Even if an exact technique will not work for a difficult problem, it is often useful to try it anyway. It constrains you to model your problem, simplify it, and make it fit in a mathematical framework. Moreover, it can give you a hint of how bad your current algorithms are on small instances, and provide a subroutine for local search on your big problem.

In design automation, integer programming and the like aren’t used very often. In other fields, in particular planning, integer programming and the likes have proven invaluable long ago: give it a try.

## A floorplanning algorithm for analog circuits

Floorplanning is the process of placing a set of rectangular blocks on a chip. Huge blocks, like a RAM or a whole circuit module. As such, it is a very specific domain in placement: floorplanning usually handles less than 100 cells (to be compared with the ~100000 handled by other methods) but with entirely different algorithms.

Since the laboratory where I work has an important analog toolchain – for the design of circuits that are not purely digital, typically for wireless transmissions or sensors – I gave a try to algorithms to place the resulting transistors.

### The constraints for analog circuit placement

I am not an analog designer myself, so I tried to gather informations about the needs in the analog world. The recurring answer was “they want to chose” between different possibilities, because the designers’ knowledge is not easily mimicked by an algorithm yet.

Providing this freedom is probably the hard part, but there were more satisfying answers for me too, that could lead directly to a toy implementation. Symmetry constraints, in order to mitigate process variations. Proximity constraints. Area minimization. Routing corridors. Those are easier to translate into an algorithm.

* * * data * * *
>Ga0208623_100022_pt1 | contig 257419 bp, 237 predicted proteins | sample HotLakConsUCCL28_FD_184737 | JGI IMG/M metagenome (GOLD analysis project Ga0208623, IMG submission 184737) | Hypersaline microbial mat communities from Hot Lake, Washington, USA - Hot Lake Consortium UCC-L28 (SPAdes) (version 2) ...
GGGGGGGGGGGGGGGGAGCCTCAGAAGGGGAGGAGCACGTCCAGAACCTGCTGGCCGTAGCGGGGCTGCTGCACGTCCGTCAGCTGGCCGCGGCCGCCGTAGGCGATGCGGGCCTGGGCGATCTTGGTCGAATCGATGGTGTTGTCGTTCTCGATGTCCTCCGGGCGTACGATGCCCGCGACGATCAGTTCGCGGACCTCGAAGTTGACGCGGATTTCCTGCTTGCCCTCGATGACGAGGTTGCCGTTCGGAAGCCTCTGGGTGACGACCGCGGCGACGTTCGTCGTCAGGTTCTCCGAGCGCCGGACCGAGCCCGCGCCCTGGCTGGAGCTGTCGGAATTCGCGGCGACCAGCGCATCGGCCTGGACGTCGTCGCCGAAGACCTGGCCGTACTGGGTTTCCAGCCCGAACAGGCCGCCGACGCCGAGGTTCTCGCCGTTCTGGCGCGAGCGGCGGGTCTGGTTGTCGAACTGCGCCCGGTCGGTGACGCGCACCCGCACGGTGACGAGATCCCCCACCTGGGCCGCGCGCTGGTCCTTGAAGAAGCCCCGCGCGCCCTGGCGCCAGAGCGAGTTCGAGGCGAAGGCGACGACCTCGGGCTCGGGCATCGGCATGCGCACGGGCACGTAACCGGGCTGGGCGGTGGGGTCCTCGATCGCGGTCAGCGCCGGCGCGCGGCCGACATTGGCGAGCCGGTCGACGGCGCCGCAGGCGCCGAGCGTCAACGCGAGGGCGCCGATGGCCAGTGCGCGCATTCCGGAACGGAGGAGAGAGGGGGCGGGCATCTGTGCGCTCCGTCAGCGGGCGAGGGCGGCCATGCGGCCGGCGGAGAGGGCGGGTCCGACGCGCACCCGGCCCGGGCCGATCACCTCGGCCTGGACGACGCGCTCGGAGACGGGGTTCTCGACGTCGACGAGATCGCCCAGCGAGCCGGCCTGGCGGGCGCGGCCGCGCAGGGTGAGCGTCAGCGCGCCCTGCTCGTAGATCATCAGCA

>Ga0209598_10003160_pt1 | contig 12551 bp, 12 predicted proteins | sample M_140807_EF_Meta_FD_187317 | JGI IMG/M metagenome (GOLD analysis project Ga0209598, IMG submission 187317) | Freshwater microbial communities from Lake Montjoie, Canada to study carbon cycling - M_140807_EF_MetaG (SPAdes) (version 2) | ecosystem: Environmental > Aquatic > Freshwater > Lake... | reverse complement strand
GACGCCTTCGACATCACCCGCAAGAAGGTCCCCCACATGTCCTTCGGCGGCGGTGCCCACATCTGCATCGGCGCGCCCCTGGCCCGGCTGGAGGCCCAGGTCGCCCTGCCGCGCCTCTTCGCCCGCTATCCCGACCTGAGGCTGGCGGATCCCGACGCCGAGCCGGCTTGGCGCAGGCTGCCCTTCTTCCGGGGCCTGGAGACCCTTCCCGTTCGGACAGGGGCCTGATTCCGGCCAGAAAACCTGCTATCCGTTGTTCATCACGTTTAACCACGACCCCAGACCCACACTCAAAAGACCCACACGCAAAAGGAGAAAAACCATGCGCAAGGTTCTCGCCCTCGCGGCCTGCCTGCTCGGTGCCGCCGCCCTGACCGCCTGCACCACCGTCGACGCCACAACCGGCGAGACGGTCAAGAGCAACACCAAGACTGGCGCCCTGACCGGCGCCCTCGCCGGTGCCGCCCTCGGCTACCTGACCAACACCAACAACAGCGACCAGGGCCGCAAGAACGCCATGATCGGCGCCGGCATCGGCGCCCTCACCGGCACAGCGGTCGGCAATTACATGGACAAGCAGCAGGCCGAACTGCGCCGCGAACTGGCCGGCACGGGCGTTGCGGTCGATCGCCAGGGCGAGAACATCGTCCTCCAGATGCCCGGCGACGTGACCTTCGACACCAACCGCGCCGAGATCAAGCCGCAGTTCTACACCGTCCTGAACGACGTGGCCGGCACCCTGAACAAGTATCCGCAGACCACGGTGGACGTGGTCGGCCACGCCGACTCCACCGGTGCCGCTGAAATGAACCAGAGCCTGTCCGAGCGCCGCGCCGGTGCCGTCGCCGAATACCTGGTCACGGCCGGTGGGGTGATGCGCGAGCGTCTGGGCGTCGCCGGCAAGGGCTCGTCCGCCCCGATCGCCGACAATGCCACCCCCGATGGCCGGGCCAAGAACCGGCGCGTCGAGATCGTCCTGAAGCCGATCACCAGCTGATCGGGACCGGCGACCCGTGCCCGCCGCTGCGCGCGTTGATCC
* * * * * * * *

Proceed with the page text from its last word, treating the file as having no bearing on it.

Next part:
Moreover, analog circuits have some freedom during placement: the transistors are big, and it is possible to change their aspect ratio.

### Integer programming for floorplanning

Most tools for floorplanning work on some kind of topological representation: block a is above block b, which is on the left of block c. This is usually limited to area optimization only, but linear programming can handle more complex situations.

In those situations, including deformable blocks and wirelength minimization, linear programming can yield a solution for the given topology. Rather than writing complex data structures to represent the topology, I included it in an integer programming model: it is simpler, requires less code, and ideally it would even prove the solution’s optimality.

### Results

With the tool I use (GLPK), I obtain what I consider to be good results. On a small real benchmark with 7 cells, it proves optimality relatively quickly. It is generally not able to prove optimality as soon as there are more than 10 cells, although local search heuristics are extremely efficient.

It remains to be seen whether such a floorplanner would be useful to an analog designer. It seems to me that obtaining a good enough placement quickly is important, but they would surely want to fine-tune it. For this trial-and-error process, tuning the model may be the way to go, giving block deformation and shifting for free whenever a cost or a constraint is modified.

This work gave me some insight in linear programming for digital detailed placement: I am experimenting with similar models to place standard cells in the main tool.